A couple of years back, uber-discount stores were the market's retail favorite, as the economy was still in the dumpster, and people liked the idea of spending no more than $1 on any given item. For Family Dollar (NYSE: FDO ) , whose five-year chart shows near 200% gains, the dollar business has been a winning formula -- up until recently. Traditional retailers, from food to department stores, have fought back to regain their discount customers -- and with some degree of success. Now, with the bulk of growth behind it, how will Family Dollar and its peers perform going forward?
Earlier this month, Family Dollar released its fiscal second quarter earnings release. The headline numbers looked relatively encouraging --earnings per share bumped up 5.2%, to $1.21 per share, while comparable-store sales ticked up an attractive 2.9%. Total sales increased nearly 18%, to $2.9 billion, partially driven by the opening of 126 new stores. Investors need to note, however, that this quarter included an extra week. That week yielded an additional $189 million in sales -- or $0.07 per share. Gross margins declined by 146-basis points.
The company is in the midst of an overhaul -- renovating its stores in hopes of continuing its growth pattern from the past few years. During the second quarter, the company renovated, relocated, or expanded 330 stores, and is on track to transform 850 by the end of the fiscal year. Management did not break down comparable sales figures for the renovated/relocated stores, but claims the returns (on investment) are on target and show better numbers than the untouched locations. Management noted that the company gained both foot traffic and market share in the quarter.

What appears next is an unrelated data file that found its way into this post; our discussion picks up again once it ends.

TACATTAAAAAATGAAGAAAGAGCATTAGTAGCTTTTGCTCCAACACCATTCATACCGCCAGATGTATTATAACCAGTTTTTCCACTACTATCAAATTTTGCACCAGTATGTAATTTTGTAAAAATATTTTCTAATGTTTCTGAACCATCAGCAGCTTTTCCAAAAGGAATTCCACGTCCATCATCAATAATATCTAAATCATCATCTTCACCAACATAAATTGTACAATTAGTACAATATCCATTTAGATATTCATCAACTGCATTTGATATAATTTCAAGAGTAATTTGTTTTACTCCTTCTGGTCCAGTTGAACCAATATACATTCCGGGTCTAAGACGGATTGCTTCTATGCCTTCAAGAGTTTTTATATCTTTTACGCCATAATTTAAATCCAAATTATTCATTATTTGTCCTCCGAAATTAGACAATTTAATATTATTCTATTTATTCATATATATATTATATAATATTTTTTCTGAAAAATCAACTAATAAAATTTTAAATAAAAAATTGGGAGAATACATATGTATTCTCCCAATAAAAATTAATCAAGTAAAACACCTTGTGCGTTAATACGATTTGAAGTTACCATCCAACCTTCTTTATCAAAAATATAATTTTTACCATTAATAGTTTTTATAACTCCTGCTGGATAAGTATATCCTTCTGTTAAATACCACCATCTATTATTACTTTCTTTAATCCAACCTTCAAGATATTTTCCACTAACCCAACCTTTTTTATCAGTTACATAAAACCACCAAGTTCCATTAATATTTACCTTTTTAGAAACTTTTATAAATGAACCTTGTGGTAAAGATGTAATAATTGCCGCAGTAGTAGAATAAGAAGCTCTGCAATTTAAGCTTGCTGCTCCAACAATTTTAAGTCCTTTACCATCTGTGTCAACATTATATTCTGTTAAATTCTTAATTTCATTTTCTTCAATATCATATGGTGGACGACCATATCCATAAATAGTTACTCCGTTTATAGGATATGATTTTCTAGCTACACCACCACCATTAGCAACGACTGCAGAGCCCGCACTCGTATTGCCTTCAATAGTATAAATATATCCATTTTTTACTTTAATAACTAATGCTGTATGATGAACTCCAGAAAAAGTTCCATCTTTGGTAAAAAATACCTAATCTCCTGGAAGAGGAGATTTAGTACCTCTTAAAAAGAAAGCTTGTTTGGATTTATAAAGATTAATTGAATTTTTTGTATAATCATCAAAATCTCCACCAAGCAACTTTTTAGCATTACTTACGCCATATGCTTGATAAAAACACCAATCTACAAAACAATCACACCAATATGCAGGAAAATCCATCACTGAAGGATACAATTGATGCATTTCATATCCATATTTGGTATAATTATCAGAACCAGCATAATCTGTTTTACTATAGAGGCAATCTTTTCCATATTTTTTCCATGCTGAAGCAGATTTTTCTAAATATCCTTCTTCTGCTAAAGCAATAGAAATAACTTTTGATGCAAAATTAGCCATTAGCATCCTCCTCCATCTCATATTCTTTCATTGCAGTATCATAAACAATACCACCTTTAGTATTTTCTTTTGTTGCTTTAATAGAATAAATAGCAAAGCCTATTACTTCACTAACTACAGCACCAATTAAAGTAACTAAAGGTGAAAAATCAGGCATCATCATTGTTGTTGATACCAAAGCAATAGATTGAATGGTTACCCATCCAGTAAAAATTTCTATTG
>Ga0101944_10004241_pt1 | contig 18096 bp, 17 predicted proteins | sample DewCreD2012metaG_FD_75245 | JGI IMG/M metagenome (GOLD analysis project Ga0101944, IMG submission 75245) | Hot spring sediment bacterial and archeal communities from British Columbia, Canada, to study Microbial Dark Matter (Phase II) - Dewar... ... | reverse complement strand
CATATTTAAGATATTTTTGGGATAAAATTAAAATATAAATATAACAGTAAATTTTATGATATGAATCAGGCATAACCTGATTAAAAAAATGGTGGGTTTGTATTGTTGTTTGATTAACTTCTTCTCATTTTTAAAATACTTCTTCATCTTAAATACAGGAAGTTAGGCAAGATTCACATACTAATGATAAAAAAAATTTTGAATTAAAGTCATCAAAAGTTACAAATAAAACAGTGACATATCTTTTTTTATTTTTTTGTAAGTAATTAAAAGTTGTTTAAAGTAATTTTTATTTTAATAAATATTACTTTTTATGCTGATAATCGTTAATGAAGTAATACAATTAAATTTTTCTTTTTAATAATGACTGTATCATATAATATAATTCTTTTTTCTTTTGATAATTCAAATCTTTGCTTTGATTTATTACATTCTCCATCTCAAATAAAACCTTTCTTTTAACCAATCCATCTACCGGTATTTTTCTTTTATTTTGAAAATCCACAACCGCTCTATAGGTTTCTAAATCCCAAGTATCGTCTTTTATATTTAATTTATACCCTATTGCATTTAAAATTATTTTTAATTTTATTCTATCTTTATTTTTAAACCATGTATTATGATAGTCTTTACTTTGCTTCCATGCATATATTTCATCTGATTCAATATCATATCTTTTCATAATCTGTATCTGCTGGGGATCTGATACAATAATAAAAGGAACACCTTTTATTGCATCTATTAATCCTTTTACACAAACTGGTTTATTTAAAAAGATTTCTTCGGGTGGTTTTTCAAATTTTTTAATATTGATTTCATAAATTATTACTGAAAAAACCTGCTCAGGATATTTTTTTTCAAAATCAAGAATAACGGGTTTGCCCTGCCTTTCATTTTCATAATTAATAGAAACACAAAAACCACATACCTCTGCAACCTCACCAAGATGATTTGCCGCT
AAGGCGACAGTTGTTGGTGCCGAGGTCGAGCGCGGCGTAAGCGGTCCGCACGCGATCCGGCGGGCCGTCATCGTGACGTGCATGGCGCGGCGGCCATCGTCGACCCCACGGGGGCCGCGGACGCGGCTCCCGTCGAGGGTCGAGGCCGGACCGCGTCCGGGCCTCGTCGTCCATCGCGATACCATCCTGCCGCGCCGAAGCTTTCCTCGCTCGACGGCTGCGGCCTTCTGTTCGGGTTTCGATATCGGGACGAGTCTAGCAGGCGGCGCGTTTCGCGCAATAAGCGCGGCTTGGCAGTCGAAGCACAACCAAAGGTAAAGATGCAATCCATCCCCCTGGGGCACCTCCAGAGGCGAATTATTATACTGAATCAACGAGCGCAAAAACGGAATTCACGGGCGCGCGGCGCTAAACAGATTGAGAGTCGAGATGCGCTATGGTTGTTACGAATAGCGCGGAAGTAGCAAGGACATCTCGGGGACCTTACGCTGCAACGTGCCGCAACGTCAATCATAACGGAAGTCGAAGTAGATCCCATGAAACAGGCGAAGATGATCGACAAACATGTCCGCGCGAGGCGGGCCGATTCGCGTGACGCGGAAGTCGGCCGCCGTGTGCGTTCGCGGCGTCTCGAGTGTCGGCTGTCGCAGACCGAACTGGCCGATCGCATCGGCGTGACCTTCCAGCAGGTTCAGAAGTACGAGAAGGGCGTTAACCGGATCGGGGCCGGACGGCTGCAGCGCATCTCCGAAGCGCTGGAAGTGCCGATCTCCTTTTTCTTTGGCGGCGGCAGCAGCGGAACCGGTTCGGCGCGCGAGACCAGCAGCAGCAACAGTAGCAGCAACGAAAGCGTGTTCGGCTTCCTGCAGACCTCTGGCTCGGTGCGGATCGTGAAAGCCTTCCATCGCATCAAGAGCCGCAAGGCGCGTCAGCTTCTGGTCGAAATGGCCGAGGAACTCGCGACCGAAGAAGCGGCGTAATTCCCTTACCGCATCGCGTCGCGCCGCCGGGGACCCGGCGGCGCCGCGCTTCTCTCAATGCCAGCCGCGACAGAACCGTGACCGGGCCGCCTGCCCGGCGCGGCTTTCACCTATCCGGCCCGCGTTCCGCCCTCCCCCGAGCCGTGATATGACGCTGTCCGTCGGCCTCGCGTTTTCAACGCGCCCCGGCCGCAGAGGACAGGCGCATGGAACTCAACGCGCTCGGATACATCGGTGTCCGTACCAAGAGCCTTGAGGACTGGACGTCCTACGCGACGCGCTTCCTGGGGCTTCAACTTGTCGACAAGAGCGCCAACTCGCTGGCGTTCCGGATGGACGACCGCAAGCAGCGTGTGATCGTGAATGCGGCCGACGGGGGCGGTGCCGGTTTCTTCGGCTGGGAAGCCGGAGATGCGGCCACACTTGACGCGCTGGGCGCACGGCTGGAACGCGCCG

Overall, it seems the company is wisely addressing the fact that the immediate period after the financial crisis, which was advantageous to their business, has now passed. Sales are still growing, and comparable sales are up, as well -- but what are we looking at in the future?
One of the ways in which the company is trying to widen its draw is by expanding into apparel and home goods. Family Dollar, along with its discount brethren, is known for affordable consumables. In the most recent quarter, consumables still accounted for nearly 70% of sales. However, the company's push into discretionary spending is concerning due to the fact that they are going head to head with immensely successful discount discretionary retailers such as TJ Maxx.
Family Dollar is pushing into a hyper-competitive space with a name that does not carry the same weight in discretionary spending as it does with consumables. Management, again, is not blind to this. In the conference call, the COO mentioned: "Our Apparel and Home sales remain challenged. Our customer is making choices, and this has caused us to reset our expectations for the rest of the year."
In an otherwise encouraging quarter (with the exception of margin pressure), this is clearly a troubling new area for the company. Investors need to keep an eye on the renovated stores, and if they are successful in drawing in home and apparel customers.
Family Dollar trades at 14.3 times forward earnings, compared to 13.6x for Dollar General, and 14.66x for Dollar Tree. TJ Maxx, though not a direct competitor, trades at nearly 15 times forward earnings.
Given tepid growth prospects, despite the attractive market share gains, I don't find Family Dollar's valuation to warrant an investment at this point. This company, along with the other dollar stores, has made its fantastic run -- it's likely time to look elsewhere for big gains.
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